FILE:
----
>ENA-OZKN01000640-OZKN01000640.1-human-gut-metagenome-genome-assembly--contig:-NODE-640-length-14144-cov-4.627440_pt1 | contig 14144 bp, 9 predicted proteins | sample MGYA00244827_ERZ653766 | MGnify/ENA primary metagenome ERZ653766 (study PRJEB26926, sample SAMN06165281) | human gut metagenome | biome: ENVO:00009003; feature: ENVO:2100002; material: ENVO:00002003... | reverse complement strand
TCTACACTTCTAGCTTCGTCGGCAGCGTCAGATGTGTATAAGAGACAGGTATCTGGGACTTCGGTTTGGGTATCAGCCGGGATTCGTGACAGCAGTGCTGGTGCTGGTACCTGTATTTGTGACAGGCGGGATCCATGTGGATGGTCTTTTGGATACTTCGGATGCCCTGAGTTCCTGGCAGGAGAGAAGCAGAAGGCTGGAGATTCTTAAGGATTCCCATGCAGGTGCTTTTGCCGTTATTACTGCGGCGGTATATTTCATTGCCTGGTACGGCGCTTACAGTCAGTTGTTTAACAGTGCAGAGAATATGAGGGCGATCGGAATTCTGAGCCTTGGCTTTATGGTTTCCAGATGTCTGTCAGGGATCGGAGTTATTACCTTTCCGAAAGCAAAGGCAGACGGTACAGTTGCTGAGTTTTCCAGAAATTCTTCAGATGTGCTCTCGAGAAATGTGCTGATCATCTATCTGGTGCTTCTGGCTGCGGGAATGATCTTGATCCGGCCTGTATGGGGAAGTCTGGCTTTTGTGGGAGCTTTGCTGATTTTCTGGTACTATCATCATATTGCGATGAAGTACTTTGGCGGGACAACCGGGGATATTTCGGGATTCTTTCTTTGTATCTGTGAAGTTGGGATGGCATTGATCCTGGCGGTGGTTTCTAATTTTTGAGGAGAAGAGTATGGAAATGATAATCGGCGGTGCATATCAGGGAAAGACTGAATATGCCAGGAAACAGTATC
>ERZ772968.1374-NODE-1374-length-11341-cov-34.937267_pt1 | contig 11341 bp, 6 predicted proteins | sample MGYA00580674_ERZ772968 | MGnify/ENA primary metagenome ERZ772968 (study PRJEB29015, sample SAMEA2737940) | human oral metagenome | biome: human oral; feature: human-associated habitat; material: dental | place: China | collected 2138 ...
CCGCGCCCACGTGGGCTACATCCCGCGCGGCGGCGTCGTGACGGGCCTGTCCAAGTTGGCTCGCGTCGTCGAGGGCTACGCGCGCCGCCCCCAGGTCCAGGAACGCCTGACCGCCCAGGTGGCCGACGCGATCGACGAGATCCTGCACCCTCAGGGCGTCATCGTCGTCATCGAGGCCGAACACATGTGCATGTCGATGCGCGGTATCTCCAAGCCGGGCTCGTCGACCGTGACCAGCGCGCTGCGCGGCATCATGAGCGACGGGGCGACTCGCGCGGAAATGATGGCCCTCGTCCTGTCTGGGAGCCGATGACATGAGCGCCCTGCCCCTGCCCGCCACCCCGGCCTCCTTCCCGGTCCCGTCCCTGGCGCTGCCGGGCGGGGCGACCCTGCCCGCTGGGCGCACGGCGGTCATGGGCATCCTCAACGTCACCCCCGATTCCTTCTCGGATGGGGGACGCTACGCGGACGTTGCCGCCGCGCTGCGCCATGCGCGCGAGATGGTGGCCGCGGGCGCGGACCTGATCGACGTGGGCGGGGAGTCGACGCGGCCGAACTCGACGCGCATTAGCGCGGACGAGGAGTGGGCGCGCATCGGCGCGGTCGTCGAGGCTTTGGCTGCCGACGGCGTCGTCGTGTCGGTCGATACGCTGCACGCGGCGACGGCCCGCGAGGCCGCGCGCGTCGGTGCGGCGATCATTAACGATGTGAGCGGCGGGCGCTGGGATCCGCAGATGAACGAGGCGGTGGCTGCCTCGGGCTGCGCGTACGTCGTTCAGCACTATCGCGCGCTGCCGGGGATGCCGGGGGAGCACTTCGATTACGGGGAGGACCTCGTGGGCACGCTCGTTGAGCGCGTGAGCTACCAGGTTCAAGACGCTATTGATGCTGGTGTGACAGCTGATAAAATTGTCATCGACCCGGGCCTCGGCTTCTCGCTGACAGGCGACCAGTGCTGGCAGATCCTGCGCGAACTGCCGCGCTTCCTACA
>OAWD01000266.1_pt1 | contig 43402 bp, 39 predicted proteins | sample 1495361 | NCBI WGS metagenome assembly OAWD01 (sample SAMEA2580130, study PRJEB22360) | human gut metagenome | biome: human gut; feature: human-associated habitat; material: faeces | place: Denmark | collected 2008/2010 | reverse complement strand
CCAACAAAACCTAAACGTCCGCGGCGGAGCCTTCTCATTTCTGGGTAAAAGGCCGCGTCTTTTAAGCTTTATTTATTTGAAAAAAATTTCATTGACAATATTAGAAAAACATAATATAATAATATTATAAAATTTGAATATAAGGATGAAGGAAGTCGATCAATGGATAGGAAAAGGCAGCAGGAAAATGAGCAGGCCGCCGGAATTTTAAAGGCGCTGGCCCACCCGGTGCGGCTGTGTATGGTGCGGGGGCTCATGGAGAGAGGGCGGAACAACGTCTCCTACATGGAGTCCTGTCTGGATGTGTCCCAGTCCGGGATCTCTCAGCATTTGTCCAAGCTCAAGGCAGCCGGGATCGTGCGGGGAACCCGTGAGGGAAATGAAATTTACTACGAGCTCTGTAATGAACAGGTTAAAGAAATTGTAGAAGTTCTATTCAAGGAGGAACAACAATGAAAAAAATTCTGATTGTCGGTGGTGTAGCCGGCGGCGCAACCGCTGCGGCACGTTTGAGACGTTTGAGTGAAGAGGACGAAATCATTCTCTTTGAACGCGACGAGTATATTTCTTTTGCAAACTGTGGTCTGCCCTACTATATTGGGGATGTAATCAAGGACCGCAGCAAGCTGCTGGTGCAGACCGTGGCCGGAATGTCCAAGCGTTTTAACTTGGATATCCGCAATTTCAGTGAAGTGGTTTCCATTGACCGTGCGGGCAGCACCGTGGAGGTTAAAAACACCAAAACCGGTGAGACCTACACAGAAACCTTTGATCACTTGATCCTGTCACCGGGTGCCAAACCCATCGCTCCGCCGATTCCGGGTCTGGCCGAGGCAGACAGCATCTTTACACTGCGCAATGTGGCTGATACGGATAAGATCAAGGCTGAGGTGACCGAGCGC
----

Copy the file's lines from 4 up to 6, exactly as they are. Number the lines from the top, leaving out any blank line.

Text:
CCGCGCCCACGTGGGCTACATCCCGCGCGGCGGCGTCGTGACGGGCCTGTCCAAGTTGGCTCGCGTCGTCGAGGGCTACGCGCGCCGCCCCCAGGTCCAGGAACGCCTGACCGCCCAGGTGGCCGACGCGATCGACGAGATCCTGCACCCTCAGGGCGTCATCGTCGTCATCGAGGCCGAACACATGTGCATGTCGATGCGCGGTATCTCCAAGCCGGGCTCGTCGACCGTGACCAGCGCGCTGCGCGGCATCATGAGCGACGGGGCGACTCGCGCGGAAATGATGGCCCTCGTCCTGTCTGGGAGCCGATGACATGAGCGCCCTGCCCCTGCCCGCCACCCCGGCCTCCTTCCCGGTCCCGTCCCTGGCGCTGCCGGGCGGGGCGACCCTGCCCGCTGGGCGCACGGCGGTCATGGGCATCCTCAACGTCACCCCCGATTCCTTCTCGGATGGGGGACGCTACGCGGACGTTGCCGCCGCGCTGCGCCATGCGCGCGAGATGGTGGCCGCGGGCGCGGACCTGATCGACGTGGGCGGGGAGTCGACGCGGCCGAACTCGACGCGCATTAGCGCGGACGAGGAGTGGGCGCGCATCGGCGCGGTCGTCGAGGCTTTGGCTGCCGACGGCGTCGTCGTGTCGGTCGATACGCTGCACGCGGCGACGGCCCGCGAGGCCGCGCGCGTCGGTGCGGCGATCATTAACGATGTGAGCGGCGGGCGCTGGGATCCGCAGATGAACGAGGCGGTGGCTGCCTCGGGCTGCGCGTACGTCGTTCAGCACTATCGCGCGCTGCCGGGGATGCCGGGGGAGCACTTCGATTACGGGGAGGACCTCGTGGGCACGCTCGTTGAGCGCGTGAGCTACCAGGTTCAAGACGCTATTGATGCTGGTGTGACAGCTGATAAAATTGTCATCGACCCGGGCCTCGGCTTCTCGCTGACAGGCGACCAGTGCTGGCAGATCCTGCGCGAACTGCCGCGCTTCCTACA
>OAWD01000266.1_pt1 | contig 43402 bp, 39 predicted proteins | sample 1495361 | NCBI WGS metagenome assembly OAWD01 (sample SAMEA2580130, study PRJEB22360) | human gut metagenome | biome: human gut; feature: human-associated habitat; material: faeces | place: Denmark | collected 2008/2010 | reverse complement strand
CCAACAAAACCTAAACGTCCGCGGCGGAGCCTTCTCATTTCTGGGTAAAAGGCCGCGTCTTTTAAGCTTTATTTATTTGAAAAAAATTTCATTGACAATATTAGAAAAACATAATATAATAATATTATAAAATTTGAATATAAGGATGAAGGAAGTCGATCAATGGATAGGAAAAGGCAGCAGGAAAATGAGCAGGCCGCCGGAATTTTAAAGGCGCTGGCCCACCCGGTGCGGCTGTGTATGGTGCGGGGGCTCATGGAGAGAGGGCGGAACAACGTCTCCTACATGGAGTCCTGTCTGGATGTGTCCCAGTCCGGGATCTCTCAGCATTTGTCCAAGCTCAAGGCAGCCGGGATCGTGCGGGGAACCCGTGAGGGAAATGAAATTTACTACGAGCTCTGTAATGAACAGGTTAAAGAAATTGTAGAAGTTCTATTCAAGGAGGAACAACAATGAAAAAAATTCTGATTGTCGGTGGTGTAGCCGGCGGCGCAACCGCTGCGGCACGTTTGAGACGTTTGAGTGAAGAGGACGAAATCATTCTCTTTGAACGCGACGAGTATATTTCTTTTGCAAACTGTGGTCTGCCCTACTATATTGGGGATGTAATCAAGGACCGCAGCAAGCTGCTGGTGCAGACCGTGGCCGGAATGTCCAAGCGTTTTAACTTGGATATCCGCAATTTCAGTGAAGTGGTTTCCATTGACCGTGCGGGCAGCACCGTGGAGGTTAAAAACACCAAAACCGGTGAGACCTACACAGAAACCTTTGATCACTTGATCCTGTCACCGGGTGCCAAACCCATCGCTCCGCCGATTCCGGGTCTGGCCGAGGCAGACAGCATCTTTACACTGCGCAATGTGGCTGATACGGATAAGATCAAGGCTGAGGTGACCGAGCGC